Eric Banks is director of the New York Institute for the Humanities at New York University.

We live in a new age of counting, so there is a delicious irony in the fact that Caleb Crain’s brilliant Harper's essay, “Counter Culture,” isn’t freely available online. (Unless you’re among the happy few, you’ll have to buy the July issue.) You can’t like it on Facebook, and you can’t share it with your digital imagined community, so its impact can’t be given a number by an algorithm. What makes it ironic is that Crain’s piece is ostensibly about the incommensurability of aesthetic value (here, literary value, but it would be easy to apply his argument to other forms of expression) and “value” reflected in the age of analytics. Digital bean counters can say all kinds of things about books, from the micro level of how far, on average ,a reader made it through an e-book to the big-data picture of research projects like the Stanford Literary Lab, which crunches thousands of historical works to arrive at insights no individual reader could conceivably process. But mistaking quantification for qualification is an error with particular ramifications for how we think about the life of literature. Maintaining the distinction between the two, Crain eloquently argues, is worth the fight.
I say that this is ostensibly what Crain’s essay is about because the question offers him the opportunity to think about how our own digital-age myths of what can be counted have undercut a sense of literary community in surprising ways. Publishers, booksellers, critics, and readers all played a part in the (older) myth of why a particular book mattered, and literary value — the idea, in E.M. Forster’s words, that “the final test of a novel will be our affection for it” — put faith in the future judgment of an ideal and passionate community of individuals. Call it a canon. Unlike the feeling of certainty that analytics glean in the age of likes, what the canon produces is a “mystical sum, which can never be tallied; its only true index is written in living and fallible hearts.”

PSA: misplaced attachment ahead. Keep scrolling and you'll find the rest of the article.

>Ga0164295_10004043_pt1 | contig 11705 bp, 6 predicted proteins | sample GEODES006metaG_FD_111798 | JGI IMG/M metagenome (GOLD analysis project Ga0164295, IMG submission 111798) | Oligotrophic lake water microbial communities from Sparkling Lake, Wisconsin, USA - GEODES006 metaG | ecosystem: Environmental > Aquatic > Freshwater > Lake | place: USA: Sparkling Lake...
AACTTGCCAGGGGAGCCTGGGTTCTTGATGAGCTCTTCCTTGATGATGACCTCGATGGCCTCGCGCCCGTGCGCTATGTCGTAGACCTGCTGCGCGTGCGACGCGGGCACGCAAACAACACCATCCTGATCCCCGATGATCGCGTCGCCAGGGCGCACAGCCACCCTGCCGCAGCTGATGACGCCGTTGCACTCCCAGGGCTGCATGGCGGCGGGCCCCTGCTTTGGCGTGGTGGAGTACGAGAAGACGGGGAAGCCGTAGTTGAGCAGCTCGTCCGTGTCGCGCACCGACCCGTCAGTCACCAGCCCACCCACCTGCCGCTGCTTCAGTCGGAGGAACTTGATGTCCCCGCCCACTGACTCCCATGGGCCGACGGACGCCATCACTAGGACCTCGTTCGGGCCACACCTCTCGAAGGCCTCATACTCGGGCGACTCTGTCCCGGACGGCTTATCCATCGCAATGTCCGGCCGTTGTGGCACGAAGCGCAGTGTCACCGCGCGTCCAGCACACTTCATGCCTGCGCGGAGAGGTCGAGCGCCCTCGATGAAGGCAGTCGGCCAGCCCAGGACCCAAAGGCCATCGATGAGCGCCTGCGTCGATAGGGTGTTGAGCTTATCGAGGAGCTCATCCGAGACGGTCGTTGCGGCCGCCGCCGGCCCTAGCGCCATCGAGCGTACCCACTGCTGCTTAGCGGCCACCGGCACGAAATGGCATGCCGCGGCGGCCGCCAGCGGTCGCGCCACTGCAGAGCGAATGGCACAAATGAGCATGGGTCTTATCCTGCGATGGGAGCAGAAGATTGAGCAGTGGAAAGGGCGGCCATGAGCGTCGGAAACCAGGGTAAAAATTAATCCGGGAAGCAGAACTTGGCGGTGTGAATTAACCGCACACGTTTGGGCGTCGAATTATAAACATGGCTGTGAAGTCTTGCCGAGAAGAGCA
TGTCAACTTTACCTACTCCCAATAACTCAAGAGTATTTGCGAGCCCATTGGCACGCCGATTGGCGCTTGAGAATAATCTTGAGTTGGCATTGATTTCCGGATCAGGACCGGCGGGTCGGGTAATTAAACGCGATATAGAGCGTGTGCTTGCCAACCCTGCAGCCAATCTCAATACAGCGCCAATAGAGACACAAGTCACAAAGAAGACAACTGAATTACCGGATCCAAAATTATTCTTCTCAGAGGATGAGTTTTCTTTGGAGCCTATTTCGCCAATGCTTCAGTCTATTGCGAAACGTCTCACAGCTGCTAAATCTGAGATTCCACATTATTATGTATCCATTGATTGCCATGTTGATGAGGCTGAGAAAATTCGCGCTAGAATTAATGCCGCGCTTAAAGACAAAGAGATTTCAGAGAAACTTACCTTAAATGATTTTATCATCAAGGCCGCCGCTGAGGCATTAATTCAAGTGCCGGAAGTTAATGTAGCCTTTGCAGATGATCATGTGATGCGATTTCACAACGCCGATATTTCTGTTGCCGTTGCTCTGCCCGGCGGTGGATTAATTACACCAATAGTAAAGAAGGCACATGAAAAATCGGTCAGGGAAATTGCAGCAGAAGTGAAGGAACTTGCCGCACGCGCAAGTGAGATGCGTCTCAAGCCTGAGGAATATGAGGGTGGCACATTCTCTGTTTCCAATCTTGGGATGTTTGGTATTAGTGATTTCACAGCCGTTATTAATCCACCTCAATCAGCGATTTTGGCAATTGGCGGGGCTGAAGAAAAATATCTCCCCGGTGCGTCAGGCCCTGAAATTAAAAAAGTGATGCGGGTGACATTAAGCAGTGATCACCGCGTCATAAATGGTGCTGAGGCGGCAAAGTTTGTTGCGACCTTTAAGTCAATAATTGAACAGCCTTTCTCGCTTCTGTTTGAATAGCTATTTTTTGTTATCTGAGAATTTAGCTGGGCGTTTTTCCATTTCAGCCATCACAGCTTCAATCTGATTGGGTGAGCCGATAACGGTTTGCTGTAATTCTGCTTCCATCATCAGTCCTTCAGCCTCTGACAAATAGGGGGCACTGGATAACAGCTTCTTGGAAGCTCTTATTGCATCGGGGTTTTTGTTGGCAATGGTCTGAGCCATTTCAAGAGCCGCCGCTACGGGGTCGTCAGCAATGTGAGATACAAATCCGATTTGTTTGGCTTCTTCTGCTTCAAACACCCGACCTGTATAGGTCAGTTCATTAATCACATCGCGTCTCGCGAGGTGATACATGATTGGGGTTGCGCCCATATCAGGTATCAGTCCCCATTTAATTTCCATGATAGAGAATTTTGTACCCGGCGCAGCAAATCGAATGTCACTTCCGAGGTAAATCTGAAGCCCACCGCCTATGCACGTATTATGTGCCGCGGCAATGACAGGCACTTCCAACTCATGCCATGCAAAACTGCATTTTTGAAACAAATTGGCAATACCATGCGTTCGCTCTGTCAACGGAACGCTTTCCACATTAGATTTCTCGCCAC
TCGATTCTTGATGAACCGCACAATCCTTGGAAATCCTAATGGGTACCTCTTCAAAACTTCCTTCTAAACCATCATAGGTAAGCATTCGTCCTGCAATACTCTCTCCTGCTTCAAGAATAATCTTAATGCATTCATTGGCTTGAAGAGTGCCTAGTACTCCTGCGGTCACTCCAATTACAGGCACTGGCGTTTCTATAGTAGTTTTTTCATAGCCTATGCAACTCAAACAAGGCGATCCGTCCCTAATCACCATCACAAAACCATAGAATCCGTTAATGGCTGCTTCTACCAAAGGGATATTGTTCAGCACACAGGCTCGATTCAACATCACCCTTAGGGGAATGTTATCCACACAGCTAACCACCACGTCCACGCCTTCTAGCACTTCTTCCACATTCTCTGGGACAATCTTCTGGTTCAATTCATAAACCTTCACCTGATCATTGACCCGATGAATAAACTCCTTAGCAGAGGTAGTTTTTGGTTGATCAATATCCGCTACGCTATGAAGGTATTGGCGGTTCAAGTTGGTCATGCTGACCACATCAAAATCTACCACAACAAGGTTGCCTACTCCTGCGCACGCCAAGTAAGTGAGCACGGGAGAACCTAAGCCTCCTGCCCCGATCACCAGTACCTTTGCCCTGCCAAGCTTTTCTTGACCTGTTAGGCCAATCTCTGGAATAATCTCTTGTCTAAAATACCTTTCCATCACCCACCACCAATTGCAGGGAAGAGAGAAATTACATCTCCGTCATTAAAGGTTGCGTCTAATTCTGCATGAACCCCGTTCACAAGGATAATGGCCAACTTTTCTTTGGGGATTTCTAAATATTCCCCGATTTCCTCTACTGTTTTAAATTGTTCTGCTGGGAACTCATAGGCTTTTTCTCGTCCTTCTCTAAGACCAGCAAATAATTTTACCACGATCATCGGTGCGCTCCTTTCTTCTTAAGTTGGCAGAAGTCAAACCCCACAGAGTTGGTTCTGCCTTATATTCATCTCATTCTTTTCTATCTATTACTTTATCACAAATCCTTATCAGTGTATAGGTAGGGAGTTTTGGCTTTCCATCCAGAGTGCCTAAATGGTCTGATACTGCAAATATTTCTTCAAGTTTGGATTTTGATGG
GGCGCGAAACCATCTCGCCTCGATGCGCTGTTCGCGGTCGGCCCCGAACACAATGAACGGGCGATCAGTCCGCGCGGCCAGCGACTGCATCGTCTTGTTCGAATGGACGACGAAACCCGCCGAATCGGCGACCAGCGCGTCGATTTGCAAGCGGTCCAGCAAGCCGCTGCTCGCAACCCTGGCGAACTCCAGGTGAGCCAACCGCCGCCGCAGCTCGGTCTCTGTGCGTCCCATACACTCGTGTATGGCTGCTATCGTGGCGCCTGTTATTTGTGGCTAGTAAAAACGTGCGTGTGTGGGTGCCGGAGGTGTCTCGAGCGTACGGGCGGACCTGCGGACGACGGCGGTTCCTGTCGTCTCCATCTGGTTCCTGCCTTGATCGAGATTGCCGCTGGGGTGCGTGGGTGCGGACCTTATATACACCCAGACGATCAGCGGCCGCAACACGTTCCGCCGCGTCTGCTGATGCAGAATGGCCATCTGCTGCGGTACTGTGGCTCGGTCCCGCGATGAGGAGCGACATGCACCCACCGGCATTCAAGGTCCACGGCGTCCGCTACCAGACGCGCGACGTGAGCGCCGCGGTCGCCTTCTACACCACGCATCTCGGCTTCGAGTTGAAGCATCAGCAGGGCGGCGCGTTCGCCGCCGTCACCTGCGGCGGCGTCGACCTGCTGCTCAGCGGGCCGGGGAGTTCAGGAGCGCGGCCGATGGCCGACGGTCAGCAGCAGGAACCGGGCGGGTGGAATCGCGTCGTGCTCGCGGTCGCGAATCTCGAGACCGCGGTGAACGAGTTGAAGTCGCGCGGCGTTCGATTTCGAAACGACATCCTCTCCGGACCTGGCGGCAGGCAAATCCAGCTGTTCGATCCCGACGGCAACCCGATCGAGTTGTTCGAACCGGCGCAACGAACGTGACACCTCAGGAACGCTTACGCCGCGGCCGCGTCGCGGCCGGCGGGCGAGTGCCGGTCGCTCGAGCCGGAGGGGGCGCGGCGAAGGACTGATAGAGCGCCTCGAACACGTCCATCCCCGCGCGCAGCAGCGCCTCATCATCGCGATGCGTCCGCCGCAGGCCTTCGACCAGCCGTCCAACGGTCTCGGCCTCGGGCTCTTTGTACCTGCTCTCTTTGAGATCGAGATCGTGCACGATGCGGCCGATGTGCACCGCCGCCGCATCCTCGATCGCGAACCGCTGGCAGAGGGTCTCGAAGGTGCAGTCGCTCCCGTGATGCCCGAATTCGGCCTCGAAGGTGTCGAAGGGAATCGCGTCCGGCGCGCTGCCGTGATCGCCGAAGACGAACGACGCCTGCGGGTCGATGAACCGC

Crain defends the ideal critic at a time when averaging purports to be a guide to value. He provides a convincing argument that numbers without context are meaningless. What makes his essay worth reading is his artful navigation of the pitfalls — nostalgia, naïveté, despair — that could swallow up most critics of digital culture. It’s one of the most thoughtful brief examinations of the dependence of the individual on a sustaining community. I think you’ll like it.